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If you use brace expansion with wget, you can fetch sequentially-numbered images with ease:

$ wget 'http://www.iqandreas.com/sample-images/100-100-color/'{90..110}'.jpg'

It fetches the first 10 files numbered 90.jpg to 99.jpg just fine, but 100.jpg and onward return a 404: File not found error (I only have 100 images stored on the server). These non-existent files become more of "a problem" if you use a larger range, such as {00..200}, with 100 non-existent files, it increases the script's execution time, and might even become a slight burden (or at least annoyance) on the server.

Is there any way for wget to stop after it has received its first 404 error? (or even better, two in a row, in case there was a missing file in the range for another reason) The answer does not need to use brace expansion; loops are fine too.

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In a real-time scenario, you may want to hit every URL to know the status. 1, 2 or even n failures is not the right way when you know [begin .. end] indices. Why would you specify [1..200] range when you know there are only 100 images in [1..100]. I guess you can try GNU parallel for simultaneous requests to speed up the process. – SparKot Jul 22 '14 at 6:55
@SparKotॐ The key is I don't know there are only 100 images on the server, I want the script to download as many images as it can in the series until it has figured out where the end is. – IQAndreas Jul 22 '14 at 7:14

If you're happy with a loop:

for url in 'http://www.iqandreas.com/sample-images/100-100-color/'{90..110}'.jpg'
    wget "$url" || break

That will run wget for each URL in your expansion until it fails, and then break out of the loop.

If you want two failures in a row it gets a bit more complicated:

for url in 'http://www.iqandreas.com/sample-images/100-100-color/'{90..110}'.jpg'
    if wget "$url"
    elif [ "$failed" ]

You can shrink that a little with && and || instead of if, but it gets pretty ugly.

I don't believe wget has anything built in to do that.

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May I suggest using elif to make the second example clearer? Something like this perhaps? gist.github.com/IQAndreas/84cae3f0193b67691ff2 (it only adds one extra line, not including putting the thens on the same line as the ifs) – IQAndreas Jul 22 '14 at 6:33
Fair enough. The one-line translation isn't as straightforward now, but it isn't much good anyway. – Michael Homer Jul 22 '14 at 6:37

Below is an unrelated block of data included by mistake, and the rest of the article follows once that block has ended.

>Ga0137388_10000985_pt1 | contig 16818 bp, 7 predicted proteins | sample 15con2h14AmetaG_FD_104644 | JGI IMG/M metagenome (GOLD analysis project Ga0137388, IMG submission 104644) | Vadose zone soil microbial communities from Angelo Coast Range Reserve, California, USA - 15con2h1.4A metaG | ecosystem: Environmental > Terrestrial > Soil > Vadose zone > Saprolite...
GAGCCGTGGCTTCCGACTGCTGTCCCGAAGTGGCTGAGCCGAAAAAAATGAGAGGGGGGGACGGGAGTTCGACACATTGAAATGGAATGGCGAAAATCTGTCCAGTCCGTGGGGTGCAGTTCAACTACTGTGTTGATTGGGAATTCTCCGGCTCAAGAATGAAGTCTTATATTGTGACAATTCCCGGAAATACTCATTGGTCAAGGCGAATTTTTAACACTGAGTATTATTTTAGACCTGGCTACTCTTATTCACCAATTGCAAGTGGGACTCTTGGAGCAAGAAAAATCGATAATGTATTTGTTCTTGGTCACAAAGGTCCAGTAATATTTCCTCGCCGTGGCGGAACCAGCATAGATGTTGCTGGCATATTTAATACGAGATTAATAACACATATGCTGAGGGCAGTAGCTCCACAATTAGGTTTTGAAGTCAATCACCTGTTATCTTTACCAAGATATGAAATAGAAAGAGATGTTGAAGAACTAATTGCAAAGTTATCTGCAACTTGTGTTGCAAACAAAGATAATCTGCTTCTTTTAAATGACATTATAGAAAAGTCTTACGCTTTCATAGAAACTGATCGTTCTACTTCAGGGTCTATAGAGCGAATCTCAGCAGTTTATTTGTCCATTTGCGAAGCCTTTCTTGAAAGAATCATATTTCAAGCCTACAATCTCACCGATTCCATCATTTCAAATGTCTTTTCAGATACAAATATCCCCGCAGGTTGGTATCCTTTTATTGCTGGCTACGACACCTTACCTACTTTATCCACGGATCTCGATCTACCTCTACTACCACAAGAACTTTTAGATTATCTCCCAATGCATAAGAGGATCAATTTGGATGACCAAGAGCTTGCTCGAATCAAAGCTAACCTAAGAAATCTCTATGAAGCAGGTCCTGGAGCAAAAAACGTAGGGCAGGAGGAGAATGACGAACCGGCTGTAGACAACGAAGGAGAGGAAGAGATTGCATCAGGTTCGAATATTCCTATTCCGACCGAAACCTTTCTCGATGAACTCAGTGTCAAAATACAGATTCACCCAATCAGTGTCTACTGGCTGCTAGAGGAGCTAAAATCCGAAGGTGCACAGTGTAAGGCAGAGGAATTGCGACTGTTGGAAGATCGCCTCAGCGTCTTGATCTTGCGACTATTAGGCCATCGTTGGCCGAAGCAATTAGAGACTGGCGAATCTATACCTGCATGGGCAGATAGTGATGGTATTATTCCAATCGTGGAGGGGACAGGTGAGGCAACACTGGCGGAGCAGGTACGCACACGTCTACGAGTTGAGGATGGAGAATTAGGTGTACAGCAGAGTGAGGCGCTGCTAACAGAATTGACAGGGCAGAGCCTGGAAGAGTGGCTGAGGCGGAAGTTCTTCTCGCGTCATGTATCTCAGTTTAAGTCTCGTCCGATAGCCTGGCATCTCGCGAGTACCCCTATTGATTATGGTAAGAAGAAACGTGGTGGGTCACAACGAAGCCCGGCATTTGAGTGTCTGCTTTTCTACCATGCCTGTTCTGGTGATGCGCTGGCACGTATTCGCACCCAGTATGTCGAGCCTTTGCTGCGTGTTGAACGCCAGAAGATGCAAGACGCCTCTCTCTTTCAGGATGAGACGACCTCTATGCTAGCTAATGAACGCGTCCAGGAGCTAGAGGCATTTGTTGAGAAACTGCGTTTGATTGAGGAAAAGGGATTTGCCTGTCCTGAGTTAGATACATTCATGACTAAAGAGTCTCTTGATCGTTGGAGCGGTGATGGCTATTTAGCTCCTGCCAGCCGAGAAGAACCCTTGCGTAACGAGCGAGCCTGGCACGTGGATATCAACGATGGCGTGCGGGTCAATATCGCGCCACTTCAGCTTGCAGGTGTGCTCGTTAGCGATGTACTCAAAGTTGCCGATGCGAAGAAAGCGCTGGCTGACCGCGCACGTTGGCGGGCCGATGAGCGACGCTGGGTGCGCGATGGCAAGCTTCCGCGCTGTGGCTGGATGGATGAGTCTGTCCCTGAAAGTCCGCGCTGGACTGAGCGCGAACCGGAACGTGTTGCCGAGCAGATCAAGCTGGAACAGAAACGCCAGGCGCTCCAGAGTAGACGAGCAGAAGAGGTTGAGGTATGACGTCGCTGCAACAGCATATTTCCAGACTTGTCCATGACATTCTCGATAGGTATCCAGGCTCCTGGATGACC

You could use the $? variable to get the return code of wget. If it's non-zero then it means an error occured and you tally it up until it reached a threshold, then it could break out of the loop.

Something like this off the top of my head


for x in {90..110}; do
    wget 'http://www.iqandreas.com/sample-images/100-100-color/'$x'.jpg'
    if [[ $wgetreturn -ne 0 ]]; then
        if [[ $threshold -eq 16 ]]; then

The for loop can be cleaned up a bit, but you can understand the general idea.

Changing the $threshold -eq 16 to -eq 24 would mean it would fail 3 times before it would stop, however it wouldn't be twice in a row, it would be if it failed twice in the loop.

The reason why 16 and 24 are used is that is the total of the return codes.
wget responds with a return code of 8 when it receives a response code that corresponds to an error from the server, and thus 16 is the total after 2 errors.

Stopping when failures only occur twice in a row can be done by resetting the threshold whenever wget succeeds, i.e. when the return code is 0

A list of wget return codes can be found here - http://www.gnu.org/software/wget/manual/html_node/Exit-Status.html

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Although it can be deduced from the answer, you might want to explicitly point out that a 404 error returns an exit code of 8, hence the magic numbers of 16 and 24. – IQAndreas Jul 22 '14 at 8:23
I've updated my answer – Lawrence Jul 22 '14 at 8:26

With GNU Parallel this ought to work:

parallel --halt 1 wget ::: 'http://www.iqandreas.com/sample-images/100-100-color/'{90..110}'.jpg'

From version 20140722 you can almost have your "two in a row"-failure: --halt 2% will allow for 2% of the jobs to fail:

parallel --halt 2% wget ::: 'http://www.iqandreas.com/sample-images/100-100-color/'{90..110}'.jpg'
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